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Heavy Rain's BAFTA-winning soundtrack (Best Original Score, Videogame, 2011) exerts an excellence common among film scores but which is quite rare among games. It is traditional, but packs an emotional and musical punch setting it apart from its peers.
What I found most remarkable about the Heavy Rain soundtrack is how much I can enjoy it away from the experience of the game. It's true that the score undoubtedly resurrected emotional reactions to the game's story; even with that aside, however, the melodies, motifs and arrangement of the music manages to resonate very deeply with me.
The soundtrack is essentially an orchestral suite. It is fairly modern-traditional in style, not sounding out of place alongside many film soundtracks or even some of the modern pieces popular in western orchestral music early last century.
Normand Corbeil communicates the turmoil of the characters using heavily discordant strings alongside raging percussion. Somehow it reminded me of Stravinsky (e.g. The Rite of Spring) although mixed with Blues and broken up by some haunting piano melodies.
As my first experience of Corbeil I was immediately struck by his skill with these musical elements. The piece often breaks down into small groupings of instruments together - rather than over-using a full orchestral sound - and Corbeil's choice of particular instrumentation hits exactly the right emotion.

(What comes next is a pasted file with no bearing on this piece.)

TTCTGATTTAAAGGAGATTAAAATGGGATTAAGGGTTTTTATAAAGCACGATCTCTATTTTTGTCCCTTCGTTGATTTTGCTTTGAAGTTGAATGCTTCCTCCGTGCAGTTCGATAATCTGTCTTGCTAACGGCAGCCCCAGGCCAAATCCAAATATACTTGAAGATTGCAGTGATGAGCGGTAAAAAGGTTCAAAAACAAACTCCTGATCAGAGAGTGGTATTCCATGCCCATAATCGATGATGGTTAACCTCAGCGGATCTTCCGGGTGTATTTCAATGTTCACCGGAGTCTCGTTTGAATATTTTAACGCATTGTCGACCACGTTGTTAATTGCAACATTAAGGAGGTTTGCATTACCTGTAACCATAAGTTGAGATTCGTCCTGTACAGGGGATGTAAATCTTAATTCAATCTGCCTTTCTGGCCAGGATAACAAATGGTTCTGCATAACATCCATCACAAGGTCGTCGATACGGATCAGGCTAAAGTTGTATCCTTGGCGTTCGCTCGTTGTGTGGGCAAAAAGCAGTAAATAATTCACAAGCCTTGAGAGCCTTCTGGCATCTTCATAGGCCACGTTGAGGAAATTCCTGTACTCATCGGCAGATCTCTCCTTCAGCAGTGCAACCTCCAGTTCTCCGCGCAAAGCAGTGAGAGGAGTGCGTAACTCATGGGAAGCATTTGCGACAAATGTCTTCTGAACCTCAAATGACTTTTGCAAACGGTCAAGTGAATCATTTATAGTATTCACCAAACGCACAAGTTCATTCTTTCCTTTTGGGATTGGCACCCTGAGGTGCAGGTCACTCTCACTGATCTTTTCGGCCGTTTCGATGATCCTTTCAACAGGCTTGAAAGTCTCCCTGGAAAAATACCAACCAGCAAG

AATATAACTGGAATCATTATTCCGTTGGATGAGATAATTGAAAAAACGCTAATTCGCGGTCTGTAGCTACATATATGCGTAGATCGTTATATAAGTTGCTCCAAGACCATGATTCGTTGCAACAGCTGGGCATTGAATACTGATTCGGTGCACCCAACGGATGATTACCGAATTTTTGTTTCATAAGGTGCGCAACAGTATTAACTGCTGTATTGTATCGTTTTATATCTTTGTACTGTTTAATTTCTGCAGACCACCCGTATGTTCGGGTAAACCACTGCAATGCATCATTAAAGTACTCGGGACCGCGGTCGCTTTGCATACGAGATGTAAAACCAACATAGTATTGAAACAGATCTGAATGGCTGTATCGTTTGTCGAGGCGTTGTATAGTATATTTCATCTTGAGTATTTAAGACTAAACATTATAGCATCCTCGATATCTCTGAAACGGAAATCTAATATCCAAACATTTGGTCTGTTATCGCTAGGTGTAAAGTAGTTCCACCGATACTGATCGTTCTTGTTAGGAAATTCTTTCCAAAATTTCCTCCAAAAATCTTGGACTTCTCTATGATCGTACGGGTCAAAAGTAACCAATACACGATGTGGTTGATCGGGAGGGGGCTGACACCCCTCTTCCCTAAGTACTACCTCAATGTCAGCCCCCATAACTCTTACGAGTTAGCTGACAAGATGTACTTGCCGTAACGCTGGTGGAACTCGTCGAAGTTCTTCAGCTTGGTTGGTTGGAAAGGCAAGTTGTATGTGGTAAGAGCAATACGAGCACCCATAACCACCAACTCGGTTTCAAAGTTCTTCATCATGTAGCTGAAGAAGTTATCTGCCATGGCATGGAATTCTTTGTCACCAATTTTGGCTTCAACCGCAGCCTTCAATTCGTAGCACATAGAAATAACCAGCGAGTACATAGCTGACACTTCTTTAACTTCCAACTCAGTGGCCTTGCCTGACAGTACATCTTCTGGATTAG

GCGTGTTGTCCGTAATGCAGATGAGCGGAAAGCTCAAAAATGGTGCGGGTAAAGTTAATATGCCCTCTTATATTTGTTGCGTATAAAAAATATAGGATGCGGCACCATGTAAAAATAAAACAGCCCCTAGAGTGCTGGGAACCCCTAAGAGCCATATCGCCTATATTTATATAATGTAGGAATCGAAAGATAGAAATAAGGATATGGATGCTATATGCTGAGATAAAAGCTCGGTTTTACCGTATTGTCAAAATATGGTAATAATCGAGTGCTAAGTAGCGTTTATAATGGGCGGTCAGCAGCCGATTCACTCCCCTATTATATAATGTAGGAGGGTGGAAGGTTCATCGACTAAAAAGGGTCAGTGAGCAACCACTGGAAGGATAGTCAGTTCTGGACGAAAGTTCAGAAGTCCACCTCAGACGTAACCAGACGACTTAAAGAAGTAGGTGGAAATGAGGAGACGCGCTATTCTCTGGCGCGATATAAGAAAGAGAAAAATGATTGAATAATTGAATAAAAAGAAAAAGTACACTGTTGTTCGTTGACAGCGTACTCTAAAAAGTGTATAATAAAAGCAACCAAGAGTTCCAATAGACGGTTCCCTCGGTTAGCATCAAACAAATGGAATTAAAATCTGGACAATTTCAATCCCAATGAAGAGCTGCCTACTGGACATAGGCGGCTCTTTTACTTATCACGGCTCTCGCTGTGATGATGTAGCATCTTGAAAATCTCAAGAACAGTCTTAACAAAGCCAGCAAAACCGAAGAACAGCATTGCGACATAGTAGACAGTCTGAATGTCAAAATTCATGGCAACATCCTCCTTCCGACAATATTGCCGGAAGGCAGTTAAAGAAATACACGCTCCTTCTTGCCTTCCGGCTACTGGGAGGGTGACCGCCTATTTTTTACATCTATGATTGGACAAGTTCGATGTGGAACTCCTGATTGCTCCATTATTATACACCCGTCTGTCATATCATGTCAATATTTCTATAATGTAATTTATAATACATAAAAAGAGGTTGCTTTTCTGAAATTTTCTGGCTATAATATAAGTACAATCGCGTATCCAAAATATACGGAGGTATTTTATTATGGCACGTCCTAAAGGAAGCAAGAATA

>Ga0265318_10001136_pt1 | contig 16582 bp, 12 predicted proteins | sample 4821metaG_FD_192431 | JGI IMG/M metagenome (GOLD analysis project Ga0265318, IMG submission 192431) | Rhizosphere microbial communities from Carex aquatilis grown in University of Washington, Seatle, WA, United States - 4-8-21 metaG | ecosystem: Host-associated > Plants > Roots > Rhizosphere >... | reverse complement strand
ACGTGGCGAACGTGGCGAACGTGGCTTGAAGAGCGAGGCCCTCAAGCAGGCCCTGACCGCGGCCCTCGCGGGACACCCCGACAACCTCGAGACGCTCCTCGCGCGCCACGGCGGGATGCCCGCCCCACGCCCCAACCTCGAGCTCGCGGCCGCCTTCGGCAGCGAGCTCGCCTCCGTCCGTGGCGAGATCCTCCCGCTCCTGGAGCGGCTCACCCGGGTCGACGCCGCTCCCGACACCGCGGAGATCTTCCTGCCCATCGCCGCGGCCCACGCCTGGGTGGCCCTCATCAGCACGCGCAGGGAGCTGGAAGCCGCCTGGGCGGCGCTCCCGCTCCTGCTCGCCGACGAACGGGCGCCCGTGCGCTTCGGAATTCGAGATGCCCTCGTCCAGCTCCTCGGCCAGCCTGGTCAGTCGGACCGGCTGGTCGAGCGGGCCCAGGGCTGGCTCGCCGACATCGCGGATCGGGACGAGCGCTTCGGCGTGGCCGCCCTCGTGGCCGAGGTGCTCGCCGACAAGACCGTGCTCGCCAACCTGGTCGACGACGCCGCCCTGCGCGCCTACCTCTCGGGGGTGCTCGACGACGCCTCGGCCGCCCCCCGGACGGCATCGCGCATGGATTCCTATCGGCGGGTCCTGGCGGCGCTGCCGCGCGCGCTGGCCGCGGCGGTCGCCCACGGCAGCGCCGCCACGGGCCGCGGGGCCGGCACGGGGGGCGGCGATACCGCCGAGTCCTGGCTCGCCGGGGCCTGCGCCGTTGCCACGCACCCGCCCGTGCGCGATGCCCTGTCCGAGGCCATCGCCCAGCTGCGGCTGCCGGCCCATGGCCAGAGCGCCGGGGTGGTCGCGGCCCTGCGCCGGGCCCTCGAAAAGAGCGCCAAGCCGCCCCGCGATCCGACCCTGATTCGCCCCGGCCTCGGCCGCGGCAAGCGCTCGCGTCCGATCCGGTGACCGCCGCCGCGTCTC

One of the most balanced and beautifully written soundtracks I have come across.
This is a powerful soundtrack of gripping ideas, driving pace and disquieting dischords placed alongside melodic and introspective piano sections and beautiful instrumental solos.
Common with soundtracks of this type there are one or two shorter tracks, clearly scored into the game to provide musical cover for game sequences. These themes suffer a little from not being integrated into a wider piece elsewhere but still provide appropriate thematic support to the surrounding music.
That aside, this is one of the most balanced and beautifully written and recorded soundtracks I have had the pleasure to come across. The themes and tones of this album stay with me long after the last note has faded from hearing and I find myself wanted to revisit this time and again. It is certainly worthy of the BAFTA game award for Best Original Soundtrack and in my opinion is worthy of most accolades one could feel given to award it.
Hopefully future games can produce music of this stature.
Whatever the long term impact of Heavy Rain's unusual gameplay, hopefully future games can produce music of this quality and stature.
[Chris Jarvis writes the Novel Gamer column where you can read his Brutal Legend fiction.]
With so many different perspectives it can be hard to know where to start - a little like walking into a crowded pub. Sorry about that.
But so far we've not found a way to streamline our review output - there's basically too much of it. So, rather than dilute things for newcomers we have decided to live with the hubbub while helping new readers find the columnists they will enjoy.
Our columnists each focus on a particular perspective and fall into one of the following types of gamers: